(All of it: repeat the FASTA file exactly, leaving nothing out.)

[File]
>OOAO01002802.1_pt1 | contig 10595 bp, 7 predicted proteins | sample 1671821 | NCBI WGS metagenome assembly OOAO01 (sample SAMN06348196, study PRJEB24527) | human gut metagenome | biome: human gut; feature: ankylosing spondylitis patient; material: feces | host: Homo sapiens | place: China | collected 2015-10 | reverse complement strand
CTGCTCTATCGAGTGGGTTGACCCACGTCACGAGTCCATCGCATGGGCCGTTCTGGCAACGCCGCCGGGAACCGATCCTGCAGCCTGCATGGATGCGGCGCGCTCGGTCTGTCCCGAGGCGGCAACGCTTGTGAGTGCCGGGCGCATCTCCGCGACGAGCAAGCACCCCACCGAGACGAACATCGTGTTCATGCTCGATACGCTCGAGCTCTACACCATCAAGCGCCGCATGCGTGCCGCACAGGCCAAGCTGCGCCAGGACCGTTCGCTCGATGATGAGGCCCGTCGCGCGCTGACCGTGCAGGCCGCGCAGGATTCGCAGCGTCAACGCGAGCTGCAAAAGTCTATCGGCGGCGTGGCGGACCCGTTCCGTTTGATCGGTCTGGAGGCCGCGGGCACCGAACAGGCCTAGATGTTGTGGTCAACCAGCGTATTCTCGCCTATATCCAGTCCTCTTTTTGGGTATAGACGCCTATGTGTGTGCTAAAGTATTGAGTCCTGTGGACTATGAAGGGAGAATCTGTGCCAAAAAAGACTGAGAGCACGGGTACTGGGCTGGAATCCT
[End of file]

>OOAO01002802.1_pt1 | contig 10595 bp, 7 predicted proteins | sample 1671821 | NCBI WGS metagenome assembly OOAO01 (sample SAMN06348196, study PRJEB24527) | human gut metagenome | biome: human gut; feature: ankylosing spondylitis patient; material: feces | host: Homo sapiens | place: China | collected 2015-10 | reverse complement strand
CTGCTCTATCGAGTGGGTTGACCCACGTCACGAGTCCATCGCATGGGCCGTTCTGGCAACGCCGCCGGGAACCGATCCTGCAGCCTGCATGGATGCGGCGCGCTCGGTCTGTCCCGAGGCGGCAACGCTTGTGAGTGCCGGGCGCATCTCCGCGACGAGCAAGCACCCCACCGAGACGAACATCGTGTTCATGCTCGATACGCTCGAGCTCTACACCATCAAGCGCCGCATGCGTGCCGCACAGGCCAAGCTGCGCCAGGACCGTTCGCTCGATGATGAGGCCCGTCGCGCGCTGACCGTGCAGGCCGCGCAGGATTCGCAGCGTCAACGCGAGCTGCAAAAGTCTATCGGCGGCGTGGCGGACCCGTTCCGTTTGATCGGTCTGGAGGCCGCGGGCACCGAACAGGCCTAGATGTTGTGGTCAACCAGCGTATTCTCGCCTATATCCAGTCCTCTTTTTGGGTATAGACGCCTATGTGTGTGCTAAAGTATTGAGTCCTGTGGACTATGAAGGGAGAATCTGTGCCAAAAAAGACTGAGAGCACGGGTACTGGGCTGGAATCCT